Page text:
I always watch the way their fingers move like spider’s legs weaving a web. There is a rhythm to it that is not familiar to me. These fingers always belong to a younger person, even those all the way down to 5 year olds. When I see them playing their video games my focus is more on their dexterity than the actual game, especially if the game is filled with guns and violence. I see enough of that in our everyday life. This is the reason why I will not teach any aerobic classes that involve punching and kicking, with titles like aerobic combat or fitness war. I have seen enough people playing video games that I sit and marvel how we created this whole new generation of humans who have this incredible eye and hand coordination; besides video games, where else could they apply this skill? My years of playing piano have given me a certain control over my fingers, but I do not come close to those individuals referred to as gamers. There is one aspect of the video game experience that I am curious about that concerns the long term effects of playing violent games. Will a person become less shocked or even oblivious to seeing violence? Seeing war footage from the various news services, will it only be perceived in a video game context? These are things I think about and this movie could be used as an example for it. AFTER serving several tours of duty as an air force pilot Major Thomas Egan, played by Ethan Hawke (Boyhood, Training Day), found himself sitting in a metal box looking at a video screen all day as a drone pilot. As the level of targets increased something was starting to eat away at his conscience. This film festival nominee was a chilling thriller. I was riveted to the movie screen because I could not tell if I was watching reenacted or real military scenes. The cast which also included January Jones (Unknown, Mad Men-TV) as Molly Egan, Zoe Kravitz (Divergent franchise, Mad Max: Fury Road) as airman Vera Suarez and Bruce Greenwood (Star Trek franchise, Deja Vu) as Lt. Colonel Jack Johns only added to the dramatic tension throughout this film. There was some predictability to the story which slowed the pace down; however, I found Ethan’s performance exceptional enough to power through any of the negatives I had about the script. I really was stunned or maybe I should say enlightened by this whole other world filled with drones. It really gave me food for thought, where I had to wonder what qualifications were needed to become a drone pilot. Do you think military experience will be necessary or will it be more important for the person applying to list gamer on their resume?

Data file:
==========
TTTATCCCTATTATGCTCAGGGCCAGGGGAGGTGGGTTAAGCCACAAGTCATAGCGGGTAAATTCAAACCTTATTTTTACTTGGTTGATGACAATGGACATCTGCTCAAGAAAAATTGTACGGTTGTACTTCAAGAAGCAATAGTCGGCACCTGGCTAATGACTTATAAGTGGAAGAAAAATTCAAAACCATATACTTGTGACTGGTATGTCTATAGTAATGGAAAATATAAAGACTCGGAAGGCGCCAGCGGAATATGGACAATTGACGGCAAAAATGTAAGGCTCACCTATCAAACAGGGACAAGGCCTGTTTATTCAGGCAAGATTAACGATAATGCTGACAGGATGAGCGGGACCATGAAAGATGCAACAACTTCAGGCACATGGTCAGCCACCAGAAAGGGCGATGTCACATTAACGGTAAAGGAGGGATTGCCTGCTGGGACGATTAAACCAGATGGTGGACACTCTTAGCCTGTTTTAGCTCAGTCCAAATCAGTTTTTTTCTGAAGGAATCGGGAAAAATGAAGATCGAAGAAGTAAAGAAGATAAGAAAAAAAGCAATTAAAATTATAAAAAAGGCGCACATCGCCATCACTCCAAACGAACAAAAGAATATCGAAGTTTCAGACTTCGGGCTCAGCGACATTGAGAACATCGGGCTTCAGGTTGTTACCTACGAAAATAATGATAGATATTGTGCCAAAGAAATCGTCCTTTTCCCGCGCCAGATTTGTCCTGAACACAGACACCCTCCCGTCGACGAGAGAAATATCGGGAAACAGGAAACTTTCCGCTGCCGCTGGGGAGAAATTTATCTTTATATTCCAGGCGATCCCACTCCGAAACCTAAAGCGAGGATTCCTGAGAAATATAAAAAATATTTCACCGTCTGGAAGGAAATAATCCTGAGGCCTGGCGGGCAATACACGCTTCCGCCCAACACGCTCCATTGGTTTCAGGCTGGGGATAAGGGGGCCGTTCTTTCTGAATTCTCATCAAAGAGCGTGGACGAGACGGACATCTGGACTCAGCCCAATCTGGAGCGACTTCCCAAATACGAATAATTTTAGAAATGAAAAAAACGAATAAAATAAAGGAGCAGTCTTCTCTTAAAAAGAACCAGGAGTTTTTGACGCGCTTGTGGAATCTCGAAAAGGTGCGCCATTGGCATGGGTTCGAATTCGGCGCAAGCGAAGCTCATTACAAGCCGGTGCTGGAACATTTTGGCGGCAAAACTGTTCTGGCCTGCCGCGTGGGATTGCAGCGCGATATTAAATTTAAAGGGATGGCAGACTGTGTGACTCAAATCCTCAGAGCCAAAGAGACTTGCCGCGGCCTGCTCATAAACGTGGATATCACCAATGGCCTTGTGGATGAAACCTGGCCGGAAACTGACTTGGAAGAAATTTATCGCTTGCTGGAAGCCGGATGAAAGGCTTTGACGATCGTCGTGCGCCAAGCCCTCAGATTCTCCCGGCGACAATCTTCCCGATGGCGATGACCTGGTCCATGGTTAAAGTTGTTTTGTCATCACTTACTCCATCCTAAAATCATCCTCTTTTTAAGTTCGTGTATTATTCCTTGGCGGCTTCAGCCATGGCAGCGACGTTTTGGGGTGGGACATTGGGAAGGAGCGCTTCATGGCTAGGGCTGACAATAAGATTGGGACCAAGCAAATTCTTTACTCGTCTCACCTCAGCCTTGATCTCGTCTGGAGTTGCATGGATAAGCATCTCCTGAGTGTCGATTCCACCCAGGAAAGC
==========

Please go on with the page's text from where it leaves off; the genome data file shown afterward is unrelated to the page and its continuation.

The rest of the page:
Have you ever wondered if you were able to get one superpower what would you pick? And what would you do with it; use it to make your neighborhood a better place or do something that would bring you some type of personal gain? I was part of a conversation where we were discussing this very thing. When I was very young I wished I had the ability to fly. There was something about flying that always intrigued me. Little did I know how handy this would be in my adult life when commuting to work, especially when stuck in rush hour traffic. As I grew up the flying wish was replaced with the desire to become invisible. My reason for this had little to do with being naturally curious about things and more about protection. The idea that I could have walked through school hallways or out along the streets of the city undetected fascinated me to no end. These days the desire to be invisible has greatly diminished and I fluctuate between a couple of other superpowers. One of them was used in this unique science fiction film. ETHAN Hawke (Boyhood, Training Day) played a barkeep who secretly was a time traveling agent for an organization that tried to prevent crimes before they happened. His last assignment would be his hardest because of who he had to track down and find before a horrific event took place. This film festival winning action thriller did not have the usual trappings of a science fiction movie. The entire look of the film was so cool in a film noir type of way. I thought Sarah Snook (Jessebelle, Not Suitable for Children) was outstanding as the unmarried mother; she played a captivating character. Including Noah Taylor (Almost Famous, Charlie and the Chocolate Factory) as Mr. Robertson and Christopher Kirby (Daybreakers, The Matrix franchise) as Mr. Miles, I thought all the actors worked well together. The idea of traveling back in time to prevent a crime was nothing new to me; however, the way this story unfolded was so different and absorbing to me. Maybe I am not a deep thinker regarding the figuring out of my movies; but the ending left me completely perplexed. I am sure there must be many ways to interpret this story, but I still do not have a clue on what took place. Does this bother me? Yes, I like my endings to be closer to neat and tidy. However, someone else may be able to explain it to me; I am all ears. Normally I do not go back and watch a movie over again, but I might do it for this one.